The Ombudsman's final decision:
Summary: The care provider should have provided clearer information about the fees payable by Mr B’s father. It should review the way in which its contracts and information for residents is worded to avoid more confusion and refund the amount of the FNC payments.
- The complainant, whom I shall refer to as Mr B, complains on behalf of his deceased father. He complains the care provider that looked after his father has not refunded backdated Funded Nursing Care (FNC) payments.
The Ombudsman’s role and powers
- We investigate complaints about adult social care providers and decide whether their actions have caused an injustice, or could have caused injustice, to the person making the complaint or others. I have used the term fault to describe such actions. (Local Government Act 1974, sections 34B and 34C)
- If an adult social care provider’s actions have caused an injustice, we may suggest a remedy. (Local Government Act 1974, section 34H(4))
- If we are satisfied with a care provider’s actions or proposed actions, we can complete our investigation and issue a decision statement. (Local Government Act 1974, section 30(1B) and 34H(i), as amended)
- We may investigate a complaint on behalf of someone who has died or who cannot authorise someone to act for them. The complaint may be made by:
- their personal representative (if they have one), or
- someone we consider to be suitable.
(Local Government Act 1974, section 26A(2), as amended)
- Under the information sharing agreement between the Local Government and Social Care Ombudsman and the Care Quality Commission (CQC), we may share this decision with CQC.
How I considered this complaint
- I read the papers put in by Mr B and discussed the complaint with him.
- I considered the care providers comments about the complaint and any supporting documents it provided.
- I gave the care provider and Mr B the opportunity to comment on my draft decision.
What I found
- Funded Nursing Care payments are payment from the Department of Health to nursing homes for nursing care. Eligibility for FNCs is by assessment and they are made directly to the care provider. The resident does not receive any money directly.
- Mr B’s father went into the care home in May 2017 for a 2 week respite period with a weekly fee of £980.
- Mr B’s father became a permanent resident from June 2017 at the residential rate of £850 per week. The contracts signed were for residential care and did not include any reference to FNC. The Council said in response to my enquires that the fee was £850 for residential residents and £850 plus FNC for nursing care.
- Mr B’s health worsened and the care home manager asked for an assessment to see if Mr B’s father met the criteria for nursing care. The care provider has no record of the date it requested the assessment or when Mr B’s father started to receive nursing care.
- The assessment was on 12 February 2018 but Mr B’s father died on 27 February. The care provider received notification that Mr B’s father had been awarded funded nursing care on 9 March 2018, backdated to 13 July 2017.
- The care provider has said that as Mr B’s father died before the FNC notification there was not an opportunity for a new contract for nursing care. This contract would have included FNC payments as part of the fee breakdown. The care provider said that its Service User Guide also stated that fees excluded FNC, but is not able to supply the guide sent out in 2017.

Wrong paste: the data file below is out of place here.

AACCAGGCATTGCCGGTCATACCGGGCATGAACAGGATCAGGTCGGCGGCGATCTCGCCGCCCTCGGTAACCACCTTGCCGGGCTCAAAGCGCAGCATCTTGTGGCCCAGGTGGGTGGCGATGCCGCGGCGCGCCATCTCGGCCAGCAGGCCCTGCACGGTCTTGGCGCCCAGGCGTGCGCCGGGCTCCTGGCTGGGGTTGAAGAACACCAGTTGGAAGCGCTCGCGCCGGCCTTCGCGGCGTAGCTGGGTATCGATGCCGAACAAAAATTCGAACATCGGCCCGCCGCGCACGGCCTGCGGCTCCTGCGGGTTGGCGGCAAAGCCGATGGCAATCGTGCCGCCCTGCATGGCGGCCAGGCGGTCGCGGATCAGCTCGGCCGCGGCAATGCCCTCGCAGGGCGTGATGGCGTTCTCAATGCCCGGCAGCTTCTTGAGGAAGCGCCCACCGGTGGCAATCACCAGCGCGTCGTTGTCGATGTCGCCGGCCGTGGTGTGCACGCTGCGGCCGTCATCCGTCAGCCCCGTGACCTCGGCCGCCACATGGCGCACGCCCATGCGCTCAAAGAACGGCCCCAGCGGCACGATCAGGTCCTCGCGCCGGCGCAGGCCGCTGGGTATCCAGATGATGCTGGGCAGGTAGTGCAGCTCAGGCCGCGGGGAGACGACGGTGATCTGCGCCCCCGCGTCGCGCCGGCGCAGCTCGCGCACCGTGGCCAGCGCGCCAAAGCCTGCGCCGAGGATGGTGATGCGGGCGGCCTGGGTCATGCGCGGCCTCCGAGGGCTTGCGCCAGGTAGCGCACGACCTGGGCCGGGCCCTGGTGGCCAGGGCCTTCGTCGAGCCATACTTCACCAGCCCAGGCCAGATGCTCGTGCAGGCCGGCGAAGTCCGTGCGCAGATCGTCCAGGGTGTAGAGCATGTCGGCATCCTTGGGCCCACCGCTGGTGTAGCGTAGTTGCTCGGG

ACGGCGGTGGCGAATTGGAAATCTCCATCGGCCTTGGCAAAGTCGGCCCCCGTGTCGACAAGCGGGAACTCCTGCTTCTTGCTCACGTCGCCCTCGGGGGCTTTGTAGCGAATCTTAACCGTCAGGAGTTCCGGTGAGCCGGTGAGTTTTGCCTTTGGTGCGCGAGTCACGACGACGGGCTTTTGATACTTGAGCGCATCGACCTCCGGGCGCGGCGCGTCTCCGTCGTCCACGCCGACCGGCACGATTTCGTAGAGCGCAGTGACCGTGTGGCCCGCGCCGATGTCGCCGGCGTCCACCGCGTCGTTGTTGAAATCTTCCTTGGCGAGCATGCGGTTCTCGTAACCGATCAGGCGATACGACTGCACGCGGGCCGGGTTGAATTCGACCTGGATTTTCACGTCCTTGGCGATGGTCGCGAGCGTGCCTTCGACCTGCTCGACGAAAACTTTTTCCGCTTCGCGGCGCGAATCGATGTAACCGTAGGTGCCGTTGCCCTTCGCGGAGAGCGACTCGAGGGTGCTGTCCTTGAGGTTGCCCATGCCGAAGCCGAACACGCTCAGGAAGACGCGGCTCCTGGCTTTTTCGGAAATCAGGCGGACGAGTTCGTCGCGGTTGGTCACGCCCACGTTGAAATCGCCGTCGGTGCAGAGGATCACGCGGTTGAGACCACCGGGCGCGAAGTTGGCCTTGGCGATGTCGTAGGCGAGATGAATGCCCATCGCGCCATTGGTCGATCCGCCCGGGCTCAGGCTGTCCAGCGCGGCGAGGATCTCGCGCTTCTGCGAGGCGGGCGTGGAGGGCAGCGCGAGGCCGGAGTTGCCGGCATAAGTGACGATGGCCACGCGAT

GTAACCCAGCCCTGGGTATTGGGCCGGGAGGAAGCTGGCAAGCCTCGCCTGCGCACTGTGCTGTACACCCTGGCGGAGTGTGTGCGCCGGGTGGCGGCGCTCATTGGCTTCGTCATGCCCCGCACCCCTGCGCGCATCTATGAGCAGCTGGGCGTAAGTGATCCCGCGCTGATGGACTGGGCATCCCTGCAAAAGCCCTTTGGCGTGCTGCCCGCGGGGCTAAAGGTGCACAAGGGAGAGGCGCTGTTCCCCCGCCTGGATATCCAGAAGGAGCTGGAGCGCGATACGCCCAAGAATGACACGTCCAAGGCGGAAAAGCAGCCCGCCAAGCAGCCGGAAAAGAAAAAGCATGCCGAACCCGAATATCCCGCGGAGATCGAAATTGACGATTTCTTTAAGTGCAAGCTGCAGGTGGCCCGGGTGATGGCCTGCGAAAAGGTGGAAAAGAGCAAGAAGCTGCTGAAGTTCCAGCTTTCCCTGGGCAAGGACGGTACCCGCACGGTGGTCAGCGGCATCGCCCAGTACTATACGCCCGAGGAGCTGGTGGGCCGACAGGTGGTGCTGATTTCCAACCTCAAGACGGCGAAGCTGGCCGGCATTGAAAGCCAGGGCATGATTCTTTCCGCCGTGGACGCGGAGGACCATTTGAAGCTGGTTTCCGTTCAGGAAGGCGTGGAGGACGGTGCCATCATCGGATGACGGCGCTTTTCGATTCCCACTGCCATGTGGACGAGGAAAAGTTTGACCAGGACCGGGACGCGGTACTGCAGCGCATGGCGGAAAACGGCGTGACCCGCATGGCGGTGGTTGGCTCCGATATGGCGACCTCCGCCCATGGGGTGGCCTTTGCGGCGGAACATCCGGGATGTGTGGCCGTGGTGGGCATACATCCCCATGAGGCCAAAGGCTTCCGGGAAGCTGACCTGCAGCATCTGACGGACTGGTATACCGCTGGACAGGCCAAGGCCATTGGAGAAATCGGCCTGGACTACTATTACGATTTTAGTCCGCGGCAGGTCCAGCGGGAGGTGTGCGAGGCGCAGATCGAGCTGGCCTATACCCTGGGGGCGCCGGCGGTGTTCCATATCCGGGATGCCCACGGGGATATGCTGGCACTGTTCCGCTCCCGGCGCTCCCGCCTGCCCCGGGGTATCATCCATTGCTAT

- The care provider has said that if FNC had not been awarded to Mr B’s father, his weekly fee would have remained the same. The care home manager says that she explained to the family that the weekly fee did not include FNC if awarded, but there is no record to support this.
Did the Care Provider’s actions cause injustice?
- Mr B complains the agreement between him and the care provider made no mention of how FNCs were dealt with in relation to fees. His understanding was the level of care as assessed by the home in May 2017 was fully covered by the weekly fee of £850 and it included all his father's nursing, care needs and expenses. So, he thinks any FNC award should have been offset against the fees and returned to his father.
- The care provider says the contract signed was for residential care and so did not include FNCs.
- The Ombudsman’s guidance to care providers on FNC’s says that we are likely to find fault if a contract is silent on how the care provider treats FNCs.
- It is clear the care providers view is that it normally keeps the FNC award, as well as the fees, when a resident needs nursing care. However, there is no evidence the care provider told this clearly to Mr B and there is no record of when nursing care started for his father. Mr B clearly expected the FNC should reduce the fees his father was paying and his family has suffered a financial injustice as they expected the FNC to reduce the fees. The care provider has said that they would not have increased the fees if the FNC had not been approved, which does support Mr B’s view.
- I understand that Mr B’s father was on a residential care contract. However, it is not unusual for a resident’s care needs to increase and so it would be reasonable for a residential care contract to explain what happens in the future if a resident needs nursing care.
- For the reason given in paragraph 19, within one month of my final decision, the care provider should refund to Mr B’s fathers estate the amount of the FNC award it received from the NHS;
- Within one month of my final decision the care provider should ensure it reviews its information for residents and clarifies what FNC is, to whom it is payable, and when it is awarded.
- I have completed the investigation and uphold Mr B's complaint. Mr B has been caused an injustice by the actions of the service provider and I have recommended it takes action to remedy that injustice.
Investigator's decision on behalf of the Ombudsman